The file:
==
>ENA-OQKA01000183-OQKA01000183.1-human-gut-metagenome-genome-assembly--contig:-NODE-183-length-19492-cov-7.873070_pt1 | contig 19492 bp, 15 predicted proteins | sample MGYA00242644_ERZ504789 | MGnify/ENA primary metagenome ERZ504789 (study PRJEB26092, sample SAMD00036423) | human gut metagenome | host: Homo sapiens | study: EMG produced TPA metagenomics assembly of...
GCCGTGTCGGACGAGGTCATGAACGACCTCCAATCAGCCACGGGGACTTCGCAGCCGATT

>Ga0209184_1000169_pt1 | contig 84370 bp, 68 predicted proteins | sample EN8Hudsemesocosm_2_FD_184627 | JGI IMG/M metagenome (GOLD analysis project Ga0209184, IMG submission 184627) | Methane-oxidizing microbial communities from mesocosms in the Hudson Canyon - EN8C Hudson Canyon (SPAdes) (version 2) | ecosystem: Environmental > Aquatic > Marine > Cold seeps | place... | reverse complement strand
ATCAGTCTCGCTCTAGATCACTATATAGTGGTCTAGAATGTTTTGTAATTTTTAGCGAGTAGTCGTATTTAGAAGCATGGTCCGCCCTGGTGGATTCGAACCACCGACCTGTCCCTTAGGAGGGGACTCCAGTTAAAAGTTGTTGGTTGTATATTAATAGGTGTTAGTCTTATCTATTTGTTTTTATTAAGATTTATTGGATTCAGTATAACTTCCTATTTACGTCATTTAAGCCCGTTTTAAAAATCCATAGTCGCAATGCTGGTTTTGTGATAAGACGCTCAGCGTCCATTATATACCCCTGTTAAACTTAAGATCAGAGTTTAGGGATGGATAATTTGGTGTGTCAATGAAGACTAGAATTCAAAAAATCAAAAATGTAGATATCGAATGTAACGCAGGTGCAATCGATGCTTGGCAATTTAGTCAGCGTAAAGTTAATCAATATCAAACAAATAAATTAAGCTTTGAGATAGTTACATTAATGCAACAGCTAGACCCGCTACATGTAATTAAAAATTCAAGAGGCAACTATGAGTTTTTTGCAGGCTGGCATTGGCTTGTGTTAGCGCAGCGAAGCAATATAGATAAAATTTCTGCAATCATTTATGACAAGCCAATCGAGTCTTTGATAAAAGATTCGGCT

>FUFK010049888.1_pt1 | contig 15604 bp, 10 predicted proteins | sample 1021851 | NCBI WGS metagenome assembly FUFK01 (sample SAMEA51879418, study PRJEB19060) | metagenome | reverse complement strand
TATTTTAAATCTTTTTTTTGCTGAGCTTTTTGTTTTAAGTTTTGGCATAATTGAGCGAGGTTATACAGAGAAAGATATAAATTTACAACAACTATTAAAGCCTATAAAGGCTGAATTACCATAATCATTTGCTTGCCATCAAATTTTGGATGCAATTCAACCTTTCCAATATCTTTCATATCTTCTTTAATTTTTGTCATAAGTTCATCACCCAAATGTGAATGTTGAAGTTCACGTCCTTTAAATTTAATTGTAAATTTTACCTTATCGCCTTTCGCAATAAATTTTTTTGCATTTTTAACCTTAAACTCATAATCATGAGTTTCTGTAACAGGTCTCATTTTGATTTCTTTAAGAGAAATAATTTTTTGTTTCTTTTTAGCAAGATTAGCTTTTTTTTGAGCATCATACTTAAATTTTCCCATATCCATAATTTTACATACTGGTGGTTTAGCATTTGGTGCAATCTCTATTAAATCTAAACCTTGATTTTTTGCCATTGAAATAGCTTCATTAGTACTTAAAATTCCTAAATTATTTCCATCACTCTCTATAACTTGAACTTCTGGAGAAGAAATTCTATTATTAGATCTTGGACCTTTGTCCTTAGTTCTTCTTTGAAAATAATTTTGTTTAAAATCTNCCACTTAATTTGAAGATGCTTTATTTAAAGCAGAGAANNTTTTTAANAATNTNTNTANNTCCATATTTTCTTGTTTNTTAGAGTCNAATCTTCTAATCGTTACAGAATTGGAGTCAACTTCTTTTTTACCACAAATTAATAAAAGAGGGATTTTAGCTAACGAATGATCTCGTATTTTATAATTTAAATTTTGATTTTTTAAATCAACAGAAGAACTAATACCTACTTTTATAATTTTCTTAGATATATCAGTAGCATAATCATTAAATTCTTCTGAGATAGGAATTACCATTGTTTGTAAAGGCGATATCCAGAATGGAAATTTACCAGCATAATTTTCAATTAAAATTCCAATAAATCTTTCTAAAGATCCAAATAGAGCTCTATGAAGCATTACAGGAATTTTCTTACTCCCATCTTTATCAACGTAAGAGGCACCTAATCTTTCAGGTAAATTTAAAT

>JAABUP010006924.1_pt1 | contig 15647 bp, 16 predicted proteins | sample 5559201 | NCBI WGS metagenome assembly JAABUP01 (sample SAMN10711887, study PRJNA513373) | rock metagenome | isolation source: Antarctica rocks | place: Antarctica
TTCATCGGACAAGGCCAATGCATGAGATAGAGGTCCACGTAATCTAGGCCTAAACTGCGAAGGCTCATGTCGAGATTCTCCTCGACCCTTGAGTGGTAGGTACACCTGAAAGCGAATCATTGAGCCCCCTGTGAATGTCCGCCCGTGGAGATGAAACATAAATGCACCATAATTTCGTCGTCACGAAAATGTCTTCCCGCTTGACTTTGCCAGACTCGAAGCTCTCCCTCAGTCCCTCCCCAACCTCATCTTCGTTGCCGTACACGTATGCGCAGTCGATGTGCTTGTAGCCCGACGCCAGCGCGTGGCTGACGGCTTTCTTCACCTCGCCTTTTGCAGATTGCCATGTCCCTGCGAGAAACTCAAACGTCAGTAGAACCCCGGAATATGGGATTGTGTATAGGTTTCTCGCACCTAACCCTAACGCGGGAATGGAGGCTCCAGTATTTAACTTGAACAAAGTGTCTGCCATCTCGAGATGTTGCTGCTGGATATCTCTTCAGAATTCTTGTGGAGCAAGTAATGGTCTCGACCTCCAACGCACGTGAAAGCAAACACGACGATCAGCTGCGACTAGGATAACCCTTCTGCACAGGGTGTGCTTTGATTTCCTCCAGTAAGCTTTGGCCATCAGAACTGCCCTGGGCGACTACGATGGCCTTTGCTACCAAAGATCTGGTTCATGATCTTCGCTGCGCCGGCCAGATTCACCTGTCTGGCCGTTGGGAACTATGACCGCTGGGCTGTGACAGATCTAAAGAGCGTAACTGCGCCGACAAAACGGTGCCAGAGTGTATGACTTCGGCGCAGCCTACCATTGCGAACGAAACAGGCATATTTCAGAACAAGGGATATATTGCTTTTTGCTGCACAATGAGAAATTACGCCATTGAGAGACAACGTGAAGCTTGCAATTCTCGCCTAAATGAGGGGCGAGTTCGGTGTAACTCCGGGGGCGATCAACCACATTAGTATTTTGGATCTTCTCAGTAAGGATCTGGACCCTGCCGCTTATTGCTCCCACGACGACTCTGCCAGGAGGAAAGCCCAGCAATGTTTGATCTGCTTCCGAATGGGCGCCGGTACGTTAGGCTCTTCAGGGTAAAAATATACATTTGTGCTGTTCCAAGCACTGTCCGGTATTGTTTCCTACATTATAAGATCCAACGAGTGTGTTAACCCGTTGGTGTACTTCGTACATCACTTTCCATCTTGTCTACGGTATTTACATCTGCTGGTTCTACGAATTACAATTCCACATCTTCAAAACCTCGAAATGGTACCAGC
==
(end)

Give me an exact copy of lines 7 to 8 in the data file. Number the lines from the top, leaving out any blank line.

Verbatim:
>JAABUP010006924.1_pt1 | contig 15647 bp, 16 predicted proteins | sample 5559201 | NCBI WGS metagenome assembly JAABUP01 (sample SAMN10711887, study PRJNA513373) | rock metagenome | isolation source: Antarctica rocks | place: Antarctica
TTCATCGGACAAGGCCAATGCATGAGATAGAGGTCCACGTAATCTAGGCCTAAACTGCGAAGGCTCATGTCGAGATTCTCCTCGACCCTTGAGTGGTAGGTACACCTGAAAGCGAATCATTGAGCCCCCTGTGAATGTCCGCCCGTGGAGATGAAACATAAATGCACCATAATTTCGTCGTCACGAAAATGTCTTCCCGCTTGACTTTGCCAGACTCGAAGCTCTCCCTCAGTCCCTCCCCAACCTCATCTTCGTTGCCGTACACGTATGCGCAGTCGATGTGCTTGTAGCCCGACGCCAGCGCGTGGCTGACGGCTTTCTTCACCTCGCCTTTTGCAGATTGCCATGTCCCTGCGAGAAACTCAAACGTCAGTAGAACCCCGGAATATGGGATTGTGTATAGGTTTCTCGCACCTAACCCTAACGCGGGAATGGAGGCTCCAGTATTTAACTTGAACAAAGTGTCTGCCATCTCGAGATGTTGCTGCTGGATATCTCTTCAGAATTCTTGTGGAGCAAGTAATGGTCTCGACCTCCAACGCACGTGAAAGCAAACACGACGATCAGCTGCGACTAGGATAACCCTTCTGCACAGGGTGTGCTTTGATTTCCTCCAGTAAGCTTTGGCCATCAGAACTGCCCTGGGCGACTACGATGGCCTTTGCTACCAAAGATCTGGTTCATGATCTTCGCTGCGCCGGCCAGATTCACCTGTCTGGCCGTTGGGAACTATGACCGCTGGGCTGTGACAGATCTAAAGAGCGTAACTGCGCCGACAAAACGGTGCCAGAGTGTATGACTTCGGCGCAGCCTACCATTGCGAACGAAACAGGCATATTTCAGAACAAGGGATATATTGCTTTTTGCTGCACAATGAGAAATTACGCCATTGAGAGACAACGTGAAGCTTGCAATTCTCGCCTAAATGAGGGGCGAGTTCGGTGTAACTCCGGGGGCGATCAACCACATTAGTATTTTGGATCTTCTCAGTAAGGATCTGGACCCTGCCGCTTATTGCTCCCACGACGACTCTGCCAGGAGGAAAGCCCAGCAATGTTTGATCTGCTTCCGAATGGGCGCCGGTACGTTAGGCTCTTCAGGGTAAAAATATACATTTGTGCTGTTCCAAGCACTGTCCGGTATTGTTTCCTACATTATAAGATCCAACGAGTGTGTTAACCCGTTGGTGTACTTCGTACATCACTTTCCATCTTGTCTACGGTATTTACATCTGCTGGTTCTACGAATTACAATTCCACATCTTCAAAACCTCGAAATGGTACCAGC